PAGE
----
Sunday, July 17, 2016

Week 4: BioTech + Art

A little bit more than 20 years ago, the first cloned mammal “Dolly the sheep” was born. It marked an important milestone for our abilities of genetic manipulation. A few years ago, scientists have also claimed that they are extremely close to cloning woolly mammoth, an already extinct animal, using gene sequencing. Our progress in biotechnology is nothing short of astonishing, and genetic modification has become a powerful tool in both art and science. 

Dolly face closeup.jpg
Dolly the sheep

Genetic modification and animal research goes hand in hand in science. I have worked with mice with a genome coding for a certain neurotransmitter transporter knocked out to in order to study the effect of this neurotransmitter circuit in human. While animal right activists would argue otherwise, mice (and other experimental animals) serve as great models for humans and have enormous contribution to biological science advancements, potentially saving millions of people from various diseases. 

Lab mice from the laboratory I work with. 

Eduardo Kac uses transgenic techniques to create his artwork “GFP Bunny”. It is worth noting that GFP (green fluorescence protein) is also widely used in fluorescence microscopy in scientific research. Kac claimed this piece of artwork represents a dialogue between art and science, and raises awareness towards transgenic animals that does not actually exist in nature. The concept of a “chimerical” animal is definitely novel. The GFP bunny itself is an epitome of human creativity and has proven life to be a valid expressive medium. I think the creation of this piece of artwork is also a successful scientific experiment and has its own scientific value as well as its artistic ones. 

Another artist Kathy High creates the project “embracing animal," trying to extend the life of retired breeder mice by treating them holistically. While this project raised awareness towards animal treatment, I don’t believe it can be applied widely. A lot of animal breeders have certain genome removed that give them certain deficits. Extending these animal’s life might be putting them in more unnecessary pain.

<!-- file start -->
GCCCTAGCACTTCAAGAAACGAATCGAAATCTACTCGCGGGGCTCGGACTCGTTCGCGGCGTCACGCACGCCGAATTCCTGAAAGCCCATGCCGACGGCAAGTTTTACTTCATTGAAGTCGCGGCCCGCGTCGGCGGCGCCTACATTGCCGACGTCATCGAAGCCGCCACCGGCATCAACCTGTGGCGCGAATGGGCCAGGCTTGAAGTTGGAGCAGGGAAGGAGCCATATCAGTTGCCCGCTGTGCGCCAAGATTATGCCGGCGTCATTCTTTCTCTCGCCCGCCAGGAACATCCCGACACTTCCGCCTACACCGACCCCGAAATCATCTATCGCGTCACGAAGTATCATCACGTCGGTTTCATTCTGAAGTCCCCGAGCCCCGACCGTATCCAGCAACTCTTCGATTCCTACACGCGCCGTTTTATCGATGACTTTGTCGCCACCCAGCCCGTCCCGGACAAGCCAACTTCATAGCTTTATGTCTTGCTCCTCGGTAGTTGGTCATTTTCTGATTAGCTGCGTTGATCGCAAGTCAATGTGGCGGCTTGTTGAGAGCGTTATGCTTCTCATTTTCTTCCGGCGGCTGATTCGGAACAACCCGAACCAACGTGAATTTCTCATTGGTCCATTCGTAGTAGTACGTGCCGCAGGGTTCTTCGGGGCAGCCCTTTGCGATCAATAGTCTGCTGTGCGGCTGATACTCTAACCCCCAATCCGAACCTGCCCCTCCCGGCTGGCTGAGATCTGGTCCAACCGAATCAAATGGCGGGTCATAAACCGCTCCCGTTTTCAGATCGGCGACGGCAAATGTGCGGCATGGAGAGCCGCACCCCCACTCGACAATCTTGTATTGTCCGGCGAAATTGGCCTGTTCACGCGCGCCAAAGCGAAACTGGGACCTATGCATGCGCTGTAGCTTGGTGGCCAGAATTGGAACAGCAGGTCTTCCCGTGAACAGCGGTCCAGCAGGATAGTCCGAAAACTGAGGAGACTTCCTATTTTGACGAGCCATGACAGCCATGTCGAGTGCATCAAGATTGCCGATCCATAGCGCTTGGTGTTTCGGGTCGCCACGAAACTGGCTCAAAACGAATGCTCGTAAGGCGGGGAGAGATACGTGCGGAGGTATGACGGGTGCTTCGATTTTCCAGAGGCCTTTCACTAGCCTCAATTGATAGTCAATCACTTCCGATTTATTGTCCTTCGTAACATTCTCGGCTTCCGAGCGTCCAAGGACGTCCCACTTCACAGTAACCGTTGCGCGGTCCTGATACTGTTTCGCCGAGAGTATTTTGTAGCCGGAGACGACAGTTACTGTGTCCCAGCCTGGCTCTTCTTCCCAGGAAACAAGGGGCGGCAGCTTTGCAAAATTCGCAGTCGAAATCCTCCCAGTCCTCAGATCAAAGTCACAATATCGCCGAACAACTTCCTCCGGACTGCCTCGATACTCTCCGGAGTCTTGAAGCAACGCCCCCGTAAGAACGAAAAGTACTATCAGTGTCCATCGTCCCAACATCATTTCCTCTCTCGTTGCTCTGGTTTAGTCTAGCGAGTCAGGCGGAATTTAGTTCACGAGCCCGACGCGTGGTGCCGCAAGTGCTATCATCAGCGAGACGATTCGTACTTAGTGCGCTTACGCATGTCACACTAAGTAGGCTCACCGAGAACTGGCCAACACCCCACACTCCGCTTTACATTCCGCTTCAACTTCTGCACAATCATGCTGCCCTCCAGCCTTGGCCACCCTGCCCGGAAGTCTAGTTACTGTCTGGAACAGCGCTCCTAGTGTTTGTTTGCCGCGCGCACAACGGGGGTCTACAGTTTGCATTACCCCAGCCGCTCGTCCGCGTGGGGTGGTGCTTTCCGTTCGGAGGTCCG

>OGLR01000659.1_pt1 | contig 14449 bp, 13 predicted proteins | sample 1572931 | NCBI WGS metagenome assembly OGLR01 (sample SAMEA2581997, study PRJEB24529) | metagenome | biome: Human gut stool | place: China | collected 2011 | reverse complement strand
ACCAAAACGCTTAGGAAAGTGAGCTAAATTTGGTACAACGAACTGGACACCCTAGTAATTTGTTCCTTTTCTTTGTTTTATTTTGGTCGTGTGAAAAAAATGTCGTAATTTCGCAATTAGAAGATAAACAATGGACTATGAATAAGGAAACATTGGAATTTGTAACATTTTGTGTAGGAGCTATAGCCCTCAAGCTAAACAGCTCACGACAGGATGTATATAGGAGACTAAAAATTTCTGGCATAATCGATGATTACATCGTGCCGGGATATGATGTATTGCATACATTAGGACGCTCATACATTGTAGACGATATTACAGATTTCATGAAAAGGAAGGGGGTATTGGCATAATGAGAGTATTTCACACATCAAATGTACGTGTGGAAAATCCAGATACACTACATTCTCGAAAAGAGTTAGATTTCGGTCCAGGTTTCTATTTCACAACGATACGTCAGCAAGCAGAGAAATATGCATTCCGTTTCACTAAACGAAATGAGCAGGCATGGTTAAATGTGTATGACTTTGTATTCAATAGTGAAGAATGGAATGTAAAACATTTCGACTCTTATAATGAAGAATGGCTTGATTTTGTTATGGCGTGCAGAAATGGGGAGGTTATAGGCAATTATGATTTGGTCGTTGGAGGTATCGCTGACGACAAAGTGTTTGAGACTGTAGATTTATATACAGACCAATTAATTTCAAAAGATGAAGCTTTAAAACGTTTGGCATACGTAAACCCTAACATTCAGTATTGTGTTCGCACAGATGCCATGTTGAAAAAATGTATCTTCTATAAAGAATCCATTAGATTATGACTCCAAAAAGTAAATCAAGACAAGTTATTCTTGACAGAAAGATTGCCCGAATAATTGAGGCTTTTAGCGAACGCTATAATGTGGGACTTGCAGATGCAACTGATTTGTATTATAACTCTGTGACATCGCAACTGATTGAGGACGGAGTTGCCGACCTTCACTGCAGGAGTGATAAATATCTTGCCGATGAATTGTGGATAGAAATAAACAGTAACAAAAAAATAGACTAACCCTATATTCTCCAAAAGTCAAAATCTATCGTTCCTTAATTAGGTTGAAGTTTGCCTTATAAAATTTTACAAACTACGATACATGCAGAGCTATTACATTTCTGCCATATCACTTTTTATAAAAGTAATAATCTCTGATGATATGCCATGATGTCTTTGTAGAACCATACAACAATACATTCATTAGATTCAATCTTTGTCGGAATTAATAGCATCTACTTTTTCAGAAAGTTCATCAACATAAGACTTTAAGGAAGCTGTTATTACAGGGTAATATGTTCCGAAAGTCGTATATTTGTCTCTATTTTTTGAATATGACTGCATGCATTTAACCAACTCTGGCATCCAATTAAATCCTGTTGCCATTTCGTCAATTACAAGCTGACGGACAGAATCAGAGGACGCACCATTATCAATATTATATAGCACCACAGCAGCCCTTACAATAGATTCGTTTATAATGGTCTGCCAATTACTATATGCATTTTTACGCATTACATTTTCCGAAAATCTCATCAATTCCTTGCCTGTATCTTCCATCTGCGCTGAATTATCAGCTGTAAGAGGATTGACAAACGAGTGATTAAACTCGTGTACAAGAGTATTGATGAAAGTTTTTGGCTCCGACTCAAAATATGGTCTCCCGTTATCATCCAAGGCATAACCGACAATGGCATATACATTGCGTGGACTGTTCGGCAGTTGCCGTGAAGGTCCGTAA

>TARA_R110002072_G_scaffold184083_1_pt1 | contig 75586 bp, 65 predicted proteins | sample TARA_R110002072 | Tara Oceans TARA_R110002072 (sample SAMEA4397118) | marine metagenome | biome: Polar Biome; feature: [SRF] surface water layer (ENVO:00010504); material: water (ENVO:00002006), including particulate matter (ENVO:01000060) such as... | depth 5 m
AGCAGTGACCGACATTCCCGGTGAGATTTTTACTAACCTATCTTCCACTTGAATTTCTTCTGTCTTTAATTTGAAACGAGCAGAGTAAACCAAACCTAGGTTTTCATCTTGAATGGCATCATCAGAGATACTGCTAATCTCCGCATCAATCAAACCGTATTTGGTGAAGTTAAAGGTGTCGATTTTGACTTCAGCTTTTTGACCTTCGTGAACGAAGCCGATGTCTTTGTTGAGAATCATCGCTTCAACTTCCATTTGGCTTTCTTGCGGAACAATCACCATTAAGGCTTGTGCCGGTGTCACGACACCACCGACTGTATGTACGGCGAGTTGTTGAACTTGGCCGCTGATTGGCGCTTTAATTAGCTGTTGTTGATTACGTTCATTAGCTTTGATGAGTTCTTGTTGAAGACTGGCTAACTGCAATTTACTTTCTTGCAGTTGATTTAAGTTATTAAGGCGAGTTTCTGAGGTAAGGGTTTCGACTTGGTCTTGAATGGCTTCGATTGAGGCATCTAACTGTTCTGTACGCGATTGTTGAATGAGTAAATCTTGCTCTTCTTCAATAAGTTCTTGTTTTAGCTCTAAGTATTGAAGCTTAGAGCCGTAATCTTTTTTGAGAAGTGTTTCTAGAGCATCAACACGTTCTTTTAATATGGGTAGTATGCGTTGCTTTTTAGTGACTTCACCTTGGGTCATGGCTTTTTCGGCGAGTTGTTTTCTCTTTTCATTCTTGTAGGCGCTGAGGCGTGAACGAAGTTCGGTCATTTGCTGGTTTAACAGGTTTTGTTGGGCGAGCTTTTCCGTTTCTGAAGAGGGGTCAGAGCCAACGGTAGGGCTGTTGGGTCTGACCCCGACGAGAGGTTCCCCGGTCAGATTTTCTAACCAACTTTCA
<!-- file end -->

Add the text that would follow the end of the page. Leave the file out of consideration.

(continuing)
I think both art and science should proceed cautiously with the powerful tools at hand. With the advancement of science we can practically “play God”. The scientific community already have a stringent guideline with regard to the use of genetic techniques and animal experimentation and I feel the artistic community definitely need one appropriate to its contribution and values as well. 

At last I would like to recommend a movie called “Gattaca”. It is a science fiction movie in 1997 and the future that it depicted is within reach. With the great power we have at hand, we have greater ethical responsibilities and is in need of more comprehensive guidelines to guide our scientific research and artistic creations. 

Gattaca (1997)
1. "GFP BUNNY." GFP BUNNY. N.p., n.d. Web. 17 July 2016.

2. "The Politics of Empathy." Embracing Animal. N.p., n.d. Web. 17 July 2016.
3. "Woolly Mammoth Clones Closer Than Ever, Thanks to Genome Sequencing." LiveScience. TechMedia Network, n.d. Web. 17 July 2016.
4. Vesna, Victoria. "BioTech + Art- Lectures part I." YouTube. YouTube, n.d. Web. <>.5. Vesna, Victoria. "BioTech + Art- Lectures part III." YouTube. YouTube, n.d. Web. <>.

1. "Dolly (sheep)." Wikipedia. Wikimedia Foundation, n.d. Web. 17 July 2016.
2. Photo taken by my coworker in lab. 
3. "Gattaca (1997)." IMDb., n.d. Web. 17 July 2016.

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